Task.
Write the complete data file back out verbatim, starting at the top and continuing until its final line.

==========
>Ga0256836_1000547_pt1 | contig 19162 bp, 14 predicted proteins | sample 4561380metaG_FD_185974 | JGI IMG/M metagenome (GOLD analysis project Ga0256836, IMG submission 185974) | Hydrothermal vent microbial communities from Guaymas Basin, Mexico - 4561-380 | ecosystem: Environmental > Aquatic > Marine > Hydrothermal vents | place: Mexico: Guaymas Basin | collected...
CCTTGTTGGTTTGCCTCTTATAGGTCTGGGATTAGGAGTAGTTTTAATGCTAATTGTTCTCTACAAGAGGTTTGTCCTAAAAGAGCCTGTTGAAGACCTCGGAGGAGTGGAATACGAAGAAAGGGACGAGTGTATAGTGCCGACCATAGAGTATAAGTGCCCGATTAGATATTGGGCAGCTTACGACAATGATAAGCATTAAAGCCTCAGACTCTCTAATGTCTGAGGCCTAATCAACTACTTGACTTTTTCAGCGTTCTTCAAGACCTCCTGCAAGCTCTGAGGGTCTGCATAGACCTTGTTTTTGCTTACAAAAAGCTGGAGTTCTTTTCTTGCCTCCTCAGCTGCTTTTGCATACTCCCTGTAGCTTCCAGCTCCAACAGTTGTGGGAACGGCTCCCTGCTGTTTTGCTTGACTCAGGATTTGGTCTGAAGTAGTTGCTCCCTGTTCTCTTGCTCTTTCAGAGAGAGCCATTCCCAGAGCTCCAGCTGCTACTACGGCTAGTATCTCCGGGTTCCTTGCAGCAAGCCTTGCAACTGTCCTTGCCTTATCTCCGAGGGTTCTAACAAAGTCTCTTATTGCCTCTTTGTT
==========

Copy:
>Ga0256836_1000547_pt1 | contig 19162 bp, 14 predicted proteins | sample 4561380metaG_FD_185974 | JGI IMG/M metagenome (GOLD analysis project Ga0256836, IMG submission 185974) | Hydrothermal vent microbial communities from Guaymas Basin, Mexico - 4561-380 | ecosystem: Environmental > Aquatic > Marine > Hydrothermal vents | place: Mexico: Guaymas Basin | collected...
CCTTGTTGGTTTGCCTCTTATAGGTCTGGGATTAGGAGTAGTTTTAATGCTAATTGTTCTCTACAAGAGGTTTGTCCTAAAAGAGCCTGTTGAAGACCTCGGAGGAGTGGAATACGAAGAAAGGGACGAGTGTATAGTGCCGACCATAGAGTATAAGTGCCCGATTAGATATTGGGCAGCTTACGACAATGATAAGCATTAAAGCCTCAGACTCTCTAATGTCTGAGGCCTAATCAACTACTTGACTTTTTCAGCGTTCTTCAAGACCTCCTGCAAGCTCTGAGGGTCTGCATAGACCTTGTTTTTGCTTACAAAAAGCTGGAGTTCTTTTCTTGCCTCCTCAGCTGCTTTTGCATACTCCCTGTAGCTTCCAGCTCCAACAGTTGTGGGAACGGCTCCCTGCTGTTTTGCTTGACTCAGGATTTGGTCTGAAGTAGTTGCTCCCTGTTCTCTTGCTCTTTCAGAGAGAGCCATTCCCAGAGCTCCAGCTGCTACTACGGCTAGTATCTCCGGGTTCCTTGCAGCAAGCCTTGCAACTGTCCTTGCCTTATCTCCGAGGGTTCTAACAAAGTCTCTTATTGCCTCTTTGTT